Last month, Brigham and Women’s Hospital and Harvard University unveiled VirScan, a diagnostic blood test that reveals more than 1000 different strains of viruses that are currently or which have previously afflicted individual patients. Given that VirScan costs about the same as traditional ELISA assays which only detect a limited number of pathogens one-at-a-time, this is a tremendous leap forward toward personalized medicine. Data gleaned from snapshots of patients’ past viral infections can give doctors clues about patients’ present health, and — perhaps — glimpses into the future.
VirScan is not the only diagnostic of its kind. With the cost of genetic sequencing falling, hopes for a newer, more precise type of blood — and even urine — testing is emerging: the liquid biopsy. Particularly in cancer diagnostics and treatments, the liquid biopsy offers patients painless, minimally- to non-invasive methods of understanding their particular tumors and then tailoring treatments that are targeted to those tumors’ genetic profiles.
Liquid biopsies work because as tumor cells die off — either because of treatment or their natural life cycles — pieces of their mutated DNA sloughs off of the tumor and circulates through the blood stream. In some cases, those pieces of circulating tumor DNA (cDNA) bypass the kidneys and end up in patients’ urine. If liquid biopsies are effective — and the jury’s still out on that — then physicians have the ability to get real time snapshots of how diseases progress in individual patients and a gene-level view of how and whether their patients are responding to treatments.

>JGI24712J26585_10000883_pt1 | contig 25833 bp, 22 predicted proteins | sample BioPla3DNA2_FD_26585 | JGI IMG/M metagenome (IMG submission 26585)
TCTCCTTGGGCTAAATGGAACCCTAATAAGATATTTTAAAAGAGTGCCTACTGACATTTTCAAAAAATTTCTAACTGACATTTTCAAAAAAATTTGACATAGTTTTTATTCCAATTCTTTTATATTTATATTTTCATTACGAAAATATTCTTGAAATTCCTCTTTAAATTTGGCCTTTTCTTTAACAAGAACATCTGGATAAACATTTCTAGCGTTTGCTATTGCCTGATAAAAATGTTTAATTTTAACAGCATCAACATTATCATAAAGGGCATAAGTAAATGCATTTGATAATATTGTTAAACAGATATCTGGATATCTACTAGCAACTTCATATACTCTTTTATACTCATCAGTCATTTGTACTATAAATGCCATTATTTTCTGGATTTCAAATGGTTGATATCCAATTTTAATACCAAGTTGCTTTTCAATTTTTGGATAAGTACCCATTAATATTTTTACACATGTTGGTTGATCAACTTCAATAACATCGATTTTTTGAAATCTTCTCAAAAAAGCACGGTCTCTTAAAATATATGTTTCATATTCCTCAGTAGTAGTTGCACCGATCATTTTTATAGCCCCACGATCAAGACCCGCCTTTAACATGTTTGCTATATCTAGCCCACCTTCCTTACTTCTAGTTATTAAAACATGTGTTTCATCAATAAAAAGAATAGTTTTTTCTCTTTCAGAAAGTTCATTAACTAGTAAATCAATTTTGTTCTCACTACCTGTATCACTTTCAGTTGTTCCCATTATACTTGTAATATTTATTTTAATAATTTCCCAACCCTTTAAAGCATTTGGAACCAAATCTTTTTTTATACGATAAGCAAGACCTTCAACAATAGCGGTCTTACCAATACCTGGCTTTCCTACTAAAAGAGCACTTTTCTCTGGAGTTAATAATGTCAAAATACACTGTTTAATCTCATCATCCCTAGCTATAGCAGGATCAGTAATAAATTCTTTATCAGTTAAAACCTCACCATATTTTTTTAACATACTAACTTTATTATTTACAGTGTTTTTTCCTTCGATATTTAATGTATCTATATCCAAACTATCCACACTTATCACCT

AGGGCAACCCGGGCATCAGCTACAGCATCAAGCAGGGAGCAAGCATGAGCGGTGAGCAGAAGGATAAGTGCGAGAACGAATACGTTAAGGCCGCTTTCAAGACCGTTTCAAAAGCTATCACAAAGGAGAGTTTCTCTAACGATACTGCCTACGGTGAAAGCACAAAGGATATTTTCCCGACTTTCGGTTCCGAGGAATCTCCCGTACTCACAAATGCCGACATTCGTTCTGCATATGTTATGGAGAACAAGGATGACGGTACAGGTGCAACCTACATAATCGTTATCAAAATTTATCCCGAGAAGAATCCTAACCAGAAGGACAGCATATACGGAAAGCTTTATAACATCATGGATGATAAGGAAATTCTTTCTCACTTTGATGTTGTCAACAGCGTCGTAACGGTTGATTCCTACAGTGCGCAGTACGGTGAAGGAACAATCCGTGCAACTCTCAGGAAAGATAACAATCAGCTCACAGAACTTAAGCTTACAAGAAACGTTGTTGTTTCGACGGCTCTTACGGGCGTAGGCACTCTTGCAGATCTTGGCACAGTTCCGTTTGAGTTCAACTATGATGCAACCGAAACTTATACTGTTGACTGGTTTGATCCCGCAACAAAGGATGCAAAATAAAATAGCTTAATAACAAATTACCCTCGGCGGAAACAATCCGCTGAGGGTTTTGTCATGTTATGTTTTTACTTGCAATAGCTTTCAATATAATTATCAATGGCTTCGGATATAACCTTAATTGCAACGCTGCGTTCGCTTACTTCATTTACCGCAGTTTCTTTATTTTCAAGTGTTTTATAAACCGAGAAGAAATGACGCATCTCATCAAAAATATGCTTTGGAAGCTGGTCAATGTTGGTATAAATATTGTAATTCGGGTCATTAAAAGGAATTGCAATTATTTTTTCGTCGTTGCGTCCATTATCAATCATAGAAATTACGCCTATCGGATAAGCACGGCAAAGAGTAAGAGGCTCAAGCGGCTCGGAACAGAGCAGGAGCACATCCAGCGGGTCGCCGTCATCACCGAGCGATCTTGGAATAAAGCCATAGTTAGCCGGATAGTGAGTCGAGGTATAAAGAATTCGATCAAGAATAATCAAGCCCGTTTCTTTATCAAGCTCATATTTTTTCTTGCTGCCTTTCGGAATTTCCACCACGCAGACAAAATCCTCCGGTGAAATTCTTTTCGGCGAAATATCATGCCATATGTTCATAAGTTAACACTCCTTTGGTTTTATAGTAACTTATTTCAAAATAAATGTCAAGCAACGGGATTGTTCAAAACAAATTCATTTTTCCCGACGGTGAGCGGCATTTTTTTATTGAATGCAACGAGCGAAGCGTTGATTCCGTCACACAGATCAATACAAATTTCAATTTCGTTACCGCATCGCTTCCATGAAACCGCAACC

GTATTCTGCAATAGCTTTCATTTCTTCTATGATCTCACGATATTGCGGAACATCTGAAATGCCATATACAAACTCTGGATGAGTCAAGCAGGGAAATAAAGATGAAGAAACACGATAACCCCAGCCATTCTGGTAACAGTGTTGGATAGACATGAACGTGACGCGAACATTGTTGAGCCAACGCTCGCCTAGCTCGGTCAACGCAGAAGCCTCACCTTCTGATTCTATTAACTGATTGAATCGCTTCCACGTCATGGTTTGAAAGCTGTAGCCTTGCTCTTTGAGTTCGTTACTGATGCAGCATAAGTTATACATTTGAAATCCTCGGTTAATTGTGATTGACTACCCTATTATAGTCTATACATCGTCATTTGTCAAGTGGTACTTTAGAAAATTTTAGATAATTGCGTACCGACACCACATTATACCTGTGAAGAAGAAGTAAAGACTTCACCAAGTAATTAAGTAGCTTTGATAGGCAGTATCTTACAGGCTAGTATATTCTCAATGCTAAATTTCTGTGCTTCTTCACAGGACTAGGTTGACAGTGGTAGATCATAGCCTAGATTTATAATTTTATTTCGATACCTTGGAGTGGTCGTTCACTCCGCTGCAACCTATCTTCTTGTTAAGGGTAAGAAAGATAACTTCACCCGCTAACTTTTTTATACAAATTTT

While liquid biopsies are not yet part of the standard of care, more of them are available to patients than ever before. According to an article in the New York Times “…these tests were rarely used except in research. Now, several are sold, more than a dozen are in development, and some doctors are using them in routine care.” So far, though, there haven’t been any large-scale clinical trials that prove liquid biopsies’ efficacy. Because of that, few insurance companies will pay for the tests. Medicare doesn’t cover liquid biopsies, and in the position statement to its policy regarding molecular profiling for malignant tumors, Anthem describes the procedure as “Investigational and Not Medically Necessary.”
Still, there is hope. One of the challenges in using blood and urine samples in diagnostics has been the ability to sift through mountains of genetic data to pinpoint specific, disease-caused abnormalities. Companies like Guardant Health are homing in on sensitizing technology to decrease error rates so that liquid biopsies become an integral part of keeping pace with disease progression. Guardant’s CEO Helmy Eltoukhy is optimistic that despite hurdles, liquid biopsies, will become a part of routine medical care, allowing physicians and patients real-time “cancer surveillance.”
In an interview with the Wall Street Journal’s Venture Capital Dispatch blog he said, “What we can really do for the first time is active surveillance of cancer. We have anti-virus and anti-malware programs for our computers, but we don’t have this for the body. Ten years from now, we should have [this type of blood test for cancer] at our annual physical examination. That’s how to start the active surveillance of cancer.”